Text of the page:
LEECHE, Richard (d.1596), of Fletching, Suss. and Coleman Street, London.

Published in The History of Parliament: the House of Commons 1558-1603, ed. P.W. Hasler, 1981
Available from Boydell and Brewer



Family and Education

1st s. of John Leeche of Smeeth, Kent. m. (2) Charity or Catherine (d.1618), da. of Robert White of Christchurch, Hants, 1da. suc. fa. 1542.

Offices Held

J.p. Suss. 1589-95, Kent from c.1592; sheriff, Surr. and Suss. 1595-6.


Leeche was an ironmaster, assessed at £40 for the Armada loan in 1588. He held his ironworks from Thomas Sackville, Lord Buckburst, to whom he was related through Buckhurst’s marriage to Cecily, daughter of (Sir) John Baker, of Sissinghurst. Buckhurst was his neighbour, always ‘most loving and kind’ to Leeche and his wife, and it is to Buckhurst, with his many court connexions, we must look for an explanation for Leeche’s return to Parliament for Camelford in 1593. In the event the return was challenged by (Sir) Edward Hoby, who alleged that it was false and that Sir George Carew was named on the true return. Leeche offered to yield his place to Carew, but the Speaker was instructed by the Commons ‘to move the lord keeper in the said case’, either to allow the return of Carew or else to issue a new writ. The lord keeper decided that the return of Leeche was to ‘stand and continue ... without taking notice of any matter of fact therein, or in the election at all’.

Leeche’s will and inquisition post mortem mention property in Sussex and Kent. He possessed the manors of Barkham, Plumpton and Netherhall, and lands in Fletching and Cuckfield, which he left to his wife Charity, the sole executrix, and to his brother William, who also received his lands in Kent. His uncle John Baker, his friend Ralph Hare, and his brother-in-law Thomas Churcher, were overseers, and each received £20. He left £100 to Lord and Lady Buckhurst, begging them to continue their kindness to his wife, and £40 to Henry Sackville, the only one of Buckburst’s children to whom he had not yet given anything. He left £100 each to his brother William and to a sister, and £20 each to several godchildren. £200 was provided for the purchase of a lease, the profits of which were to be distributed annually to the poor of Fletching and Smeeth, 40s. went to each of five parishes adjoining Fletching, and 40s. to each of his household servants. Leeche also gave £60 for the repair of the highways between Lewes and Sheffield bridge, and £40 for those between Sheffield bridge and Godstone.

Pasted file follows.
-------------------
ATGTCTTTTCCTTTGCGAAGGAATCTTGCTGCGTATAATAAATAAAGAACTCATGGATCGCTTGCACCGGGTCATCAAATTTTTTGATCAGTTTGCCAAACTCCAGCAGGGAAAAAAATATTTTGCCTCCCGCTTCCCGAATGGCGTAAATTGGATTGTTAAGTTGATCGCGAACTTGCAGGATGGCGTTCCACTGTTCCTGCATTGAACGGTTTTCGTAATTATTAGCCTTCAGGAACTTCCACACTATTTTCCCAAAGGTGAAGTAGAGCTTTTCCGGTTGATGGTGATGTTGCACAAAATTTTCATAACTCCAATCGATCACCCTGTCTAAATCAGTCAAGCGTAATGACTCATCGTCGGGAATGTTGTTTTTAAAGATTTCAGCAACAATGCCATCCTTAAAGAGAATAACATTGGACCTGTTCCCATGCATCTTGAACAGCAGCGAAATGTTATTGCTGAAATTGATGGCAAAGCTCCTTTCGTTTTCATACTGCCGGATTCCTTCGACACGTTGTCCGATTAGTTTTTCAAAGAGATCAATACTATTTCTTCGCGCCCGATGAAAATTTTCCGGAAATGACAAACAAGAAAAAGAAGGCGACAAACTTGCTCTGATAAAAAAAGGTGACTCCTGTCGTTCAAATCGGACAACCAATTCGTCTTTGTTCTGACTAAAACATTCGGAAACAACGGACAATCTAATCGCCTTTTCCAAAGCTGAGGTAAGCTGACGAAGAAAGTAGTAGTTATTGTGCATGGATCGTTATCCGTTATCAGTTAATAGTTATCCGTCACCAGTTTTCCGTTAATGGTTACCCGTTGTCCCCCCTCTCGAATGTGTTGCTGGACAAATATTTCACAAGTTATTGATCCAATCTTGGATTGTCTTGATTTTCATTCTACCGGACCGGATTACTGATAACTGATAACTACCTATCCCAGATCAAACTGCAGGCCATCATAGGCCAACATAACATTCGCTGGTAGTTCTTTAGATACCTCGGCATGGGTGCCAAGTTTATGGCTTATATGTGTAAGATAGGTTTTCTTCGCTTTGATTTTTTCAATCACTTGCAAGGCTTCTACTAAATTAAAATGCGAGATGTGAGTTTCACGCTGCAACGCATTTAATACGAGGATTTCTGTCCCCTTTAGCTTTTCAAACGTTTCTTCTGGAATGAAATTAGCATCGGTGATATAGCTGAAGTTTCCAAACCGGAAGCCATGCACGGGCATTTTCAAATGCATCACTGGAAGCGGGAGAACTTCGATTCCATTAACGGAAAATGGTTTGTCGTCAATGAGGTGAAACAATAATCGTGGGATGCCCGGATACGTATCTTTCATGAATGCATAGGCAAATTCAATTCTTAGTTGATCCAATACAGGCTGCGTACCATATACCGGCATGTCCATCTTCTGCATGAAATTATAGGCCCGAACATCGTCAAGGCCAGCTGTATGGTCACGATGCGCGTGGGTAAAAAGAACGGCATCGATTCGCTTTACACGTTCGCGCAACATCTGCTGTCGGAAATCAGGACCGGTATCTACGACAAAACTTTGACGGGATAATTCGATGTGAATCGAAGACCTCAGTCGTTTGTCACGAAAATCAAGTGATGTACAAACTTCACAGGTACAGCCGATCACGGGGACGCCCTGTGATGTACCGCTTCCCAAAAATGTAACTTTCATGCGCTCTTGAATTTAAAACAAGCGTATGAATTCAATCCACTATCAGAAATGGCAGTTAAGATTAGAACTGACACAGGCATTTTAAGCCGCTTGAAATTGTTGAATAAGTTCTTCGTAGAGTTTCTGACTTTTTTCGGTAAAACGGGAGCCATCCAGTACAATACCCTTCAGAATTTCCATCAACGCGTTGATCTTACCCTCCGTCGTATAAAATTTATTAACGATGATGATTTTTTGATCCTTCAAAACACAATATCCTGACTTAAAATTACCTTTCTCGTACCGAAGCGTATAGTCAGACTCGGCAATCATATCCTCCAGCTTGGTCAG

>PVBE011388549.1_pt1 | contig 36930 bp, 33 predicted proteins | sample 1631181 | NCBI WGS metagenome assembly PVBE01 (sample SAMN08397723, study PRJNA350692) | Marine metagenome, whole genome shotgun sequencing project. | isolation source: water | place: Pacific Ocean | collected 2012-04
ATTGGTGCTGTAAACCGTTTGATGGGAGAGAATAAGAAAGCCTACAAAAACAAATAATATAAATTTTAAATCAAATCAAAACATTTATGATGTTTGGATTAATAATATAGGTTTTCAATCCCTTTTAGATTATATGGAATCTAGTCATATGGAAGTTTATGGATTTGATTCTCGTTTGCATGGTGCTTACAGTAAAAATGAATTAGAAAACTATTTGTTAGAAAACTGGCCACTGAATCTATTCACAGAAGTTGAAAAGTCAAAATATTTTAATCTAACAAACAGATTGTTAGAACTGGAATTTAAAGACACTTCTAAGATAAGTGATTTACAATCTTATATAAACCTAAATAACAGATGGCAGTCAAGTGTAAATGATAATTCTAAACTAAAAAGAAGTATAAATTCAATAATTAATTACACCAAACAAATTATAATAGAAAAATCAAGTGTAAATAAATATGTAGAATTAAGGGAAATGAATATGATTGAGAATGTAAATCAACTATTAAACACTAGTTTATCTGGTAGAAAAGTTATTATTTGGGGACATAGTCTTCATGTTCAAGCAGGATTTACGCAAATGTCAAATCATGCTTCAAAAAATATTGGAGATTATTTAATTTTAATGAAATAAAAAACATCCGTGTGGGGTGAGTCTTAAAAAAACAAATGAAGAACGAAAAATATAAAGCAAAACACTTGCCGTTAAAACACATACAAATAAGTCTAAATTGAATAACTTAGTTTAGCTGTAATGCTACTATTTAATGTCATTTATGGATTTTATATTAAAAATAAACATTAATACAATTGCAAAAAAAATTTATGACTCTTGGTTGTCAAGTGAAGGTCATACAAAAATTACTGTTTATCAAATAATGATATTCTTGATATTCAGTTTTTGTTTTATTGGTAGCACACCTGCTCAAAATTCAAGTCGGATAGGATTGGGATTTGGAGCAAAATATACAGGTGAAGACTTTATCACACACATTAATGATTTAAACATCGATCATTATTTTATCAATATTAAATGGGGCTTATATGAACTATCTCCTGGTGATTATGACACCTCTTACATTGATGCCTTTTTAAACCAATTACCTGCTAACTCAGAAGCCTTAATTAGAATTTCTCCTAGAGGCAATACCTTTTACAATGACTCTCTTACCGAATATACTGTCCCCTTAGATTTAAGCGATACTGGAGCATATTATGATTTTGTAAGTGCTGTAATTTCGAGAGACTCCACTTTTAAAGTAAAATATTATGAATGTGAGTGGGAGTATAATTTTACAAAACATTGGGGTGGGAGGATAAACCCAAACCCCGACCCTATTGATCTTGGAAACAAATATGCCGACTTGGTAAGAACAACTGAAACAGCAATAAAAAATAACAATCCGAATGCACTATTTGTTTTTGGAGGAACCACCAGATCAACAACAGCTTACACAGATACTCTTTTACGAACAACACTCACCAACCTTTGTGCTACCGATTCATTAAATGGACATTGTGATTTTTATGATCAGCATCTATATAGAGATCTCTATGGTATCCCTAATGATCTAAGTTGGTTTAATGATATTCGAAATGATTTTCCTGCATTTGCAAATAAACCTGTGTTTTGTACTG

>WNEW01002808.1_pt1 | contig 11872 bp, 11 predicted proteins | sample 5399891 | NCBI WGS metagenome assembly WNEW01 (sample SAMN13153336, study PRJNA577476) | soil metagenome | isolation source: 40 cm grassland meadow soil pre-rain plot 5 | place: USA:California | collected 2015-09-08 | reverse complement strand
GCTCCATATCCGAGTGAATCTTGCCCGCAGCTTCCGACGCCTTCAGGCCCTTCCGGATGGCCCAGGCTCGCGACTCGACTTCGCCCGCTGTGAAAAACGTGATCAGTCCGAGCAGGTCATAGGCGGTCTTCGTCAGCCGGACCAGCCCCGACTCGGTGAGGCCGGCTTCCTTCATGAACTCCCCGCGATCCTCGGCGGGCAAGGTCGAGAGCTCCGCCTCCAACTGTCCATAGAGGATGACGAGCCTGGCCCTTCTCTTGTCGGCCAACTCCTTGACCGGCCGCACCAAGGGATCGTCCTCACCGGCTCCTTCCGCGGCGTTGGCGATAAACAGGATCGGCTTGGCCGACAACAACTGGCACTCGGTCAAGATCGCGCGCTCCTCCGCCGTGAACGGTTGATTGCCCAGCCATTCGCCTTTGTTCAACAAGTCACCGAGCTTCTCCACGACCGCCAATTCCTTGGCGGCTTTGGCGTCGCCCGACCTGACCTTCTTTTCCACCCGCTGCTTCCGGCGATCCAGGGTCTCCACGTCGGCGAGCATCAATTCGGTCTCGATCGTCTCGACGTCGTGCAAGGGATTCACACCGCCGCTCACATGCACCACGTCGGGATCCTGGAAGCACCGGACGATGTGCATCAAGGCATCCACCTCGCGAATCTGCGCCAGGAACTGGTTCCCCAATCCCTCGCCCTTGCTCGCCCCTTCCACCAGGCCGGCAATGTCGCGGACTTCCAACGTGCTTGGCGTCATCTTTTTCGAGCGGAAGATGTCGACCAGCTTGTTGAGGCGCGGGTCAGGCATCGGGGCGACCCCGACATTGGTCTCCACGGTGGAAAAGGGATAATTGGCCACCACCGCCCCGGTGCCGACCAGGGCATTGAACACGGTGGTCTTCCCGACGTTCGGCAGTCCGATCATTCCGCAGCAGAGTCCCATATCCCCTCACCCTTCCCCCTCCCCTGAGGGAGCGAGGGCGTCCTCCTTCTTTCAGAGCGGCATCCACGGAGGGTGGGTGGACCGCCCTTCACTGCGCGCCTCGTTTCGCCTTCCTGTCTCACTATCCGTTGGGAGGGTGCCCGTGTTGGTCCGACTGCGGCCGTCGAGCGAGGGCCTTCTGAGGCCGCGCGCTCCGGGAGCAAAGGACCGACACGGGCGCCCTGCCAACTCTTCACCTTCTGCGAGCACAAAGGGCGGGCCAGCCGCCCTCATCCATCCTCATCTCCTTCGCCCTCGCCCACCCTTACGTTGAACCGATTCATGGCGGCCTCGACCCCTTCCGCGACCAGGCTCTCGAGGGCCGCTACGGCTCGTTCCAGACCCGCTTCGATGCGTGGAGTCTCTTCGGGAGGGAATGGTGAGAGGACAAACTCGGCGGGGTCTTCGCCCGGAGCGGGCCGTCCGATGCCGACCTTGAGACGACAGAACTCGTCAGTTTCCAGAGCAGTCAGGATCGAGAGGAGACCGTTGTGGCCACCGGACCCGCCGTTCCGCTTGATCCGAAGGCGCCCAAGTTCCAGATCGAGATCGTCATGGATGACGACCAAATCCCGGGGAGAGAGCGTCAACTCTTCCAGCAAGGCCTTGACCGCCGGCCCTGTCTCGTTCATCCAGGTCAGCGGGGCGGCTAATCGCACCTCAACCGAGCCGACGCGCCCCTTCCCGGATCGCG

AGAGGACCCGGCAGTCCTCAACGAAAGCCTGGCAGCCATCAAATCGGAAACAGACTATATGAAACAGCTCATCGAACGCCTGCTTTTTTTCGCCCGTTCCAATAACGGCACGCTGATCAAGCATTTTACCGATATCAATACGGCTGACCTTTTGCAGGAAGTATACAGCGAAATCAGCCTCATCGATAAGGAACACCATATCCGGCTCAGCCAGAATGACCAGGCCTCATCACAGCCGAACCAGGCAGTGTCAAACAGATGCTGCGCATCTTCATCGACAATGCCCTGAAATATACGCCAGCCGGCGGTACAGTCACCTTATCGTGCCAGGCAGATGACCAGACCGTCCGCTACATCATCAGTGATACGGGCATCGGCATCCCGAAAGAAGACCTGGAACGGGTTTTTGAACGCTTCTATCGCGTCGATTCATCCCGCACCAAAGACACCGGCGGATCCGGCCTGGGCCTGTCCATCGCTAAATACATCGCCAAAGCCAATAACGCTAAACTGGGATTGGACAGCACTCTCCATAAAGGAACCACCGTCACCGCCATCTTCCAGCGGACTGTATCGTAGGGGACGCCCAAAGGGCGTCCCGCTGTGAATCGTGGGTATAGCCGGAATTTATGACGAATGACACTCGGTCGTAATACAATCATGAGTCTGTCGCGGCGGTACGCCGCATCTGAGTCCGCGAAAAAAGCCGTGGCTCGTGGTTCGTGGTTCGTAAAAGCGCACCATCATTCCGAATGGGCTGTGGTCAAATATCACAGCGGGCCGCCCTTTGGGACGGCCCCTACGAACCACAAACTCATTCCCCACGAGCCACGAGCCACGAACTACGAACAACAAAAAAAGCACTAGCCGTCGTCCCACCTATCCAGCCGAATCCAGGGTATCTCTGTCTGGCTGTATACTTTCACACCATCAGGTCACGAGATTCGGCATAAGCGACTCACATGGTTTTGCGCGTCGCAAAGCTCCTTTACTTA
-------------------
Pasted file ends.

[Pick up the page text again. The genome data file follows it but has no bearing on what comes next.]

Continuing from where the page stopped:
Leeche died suddenly 23 Dec. 1596. He was buried, according to his own wishes, in the south chancel of Fletching church beside his first wife and child. His second wife Charity erected a costly monument ‘to her husband posthumously and to herself prospectively’, showing them both recumbent under a canopy.

Kent RO, PRO 17/22/249, ex. inf. Dr. J. J. Goring; Lansd. 8, f. 81; Suss. Arch. Colls. iv. 232; xi. 8; Vis. Kent (Harl. Soc. xlii), 108; (lxxv), 127; Mousley thesis, 568 seq.; D’Ewes, 489, 494-5; C142/249/71; PCC 89 Drake.

Ref Volumes: 1558-1603

Author: N.M.S.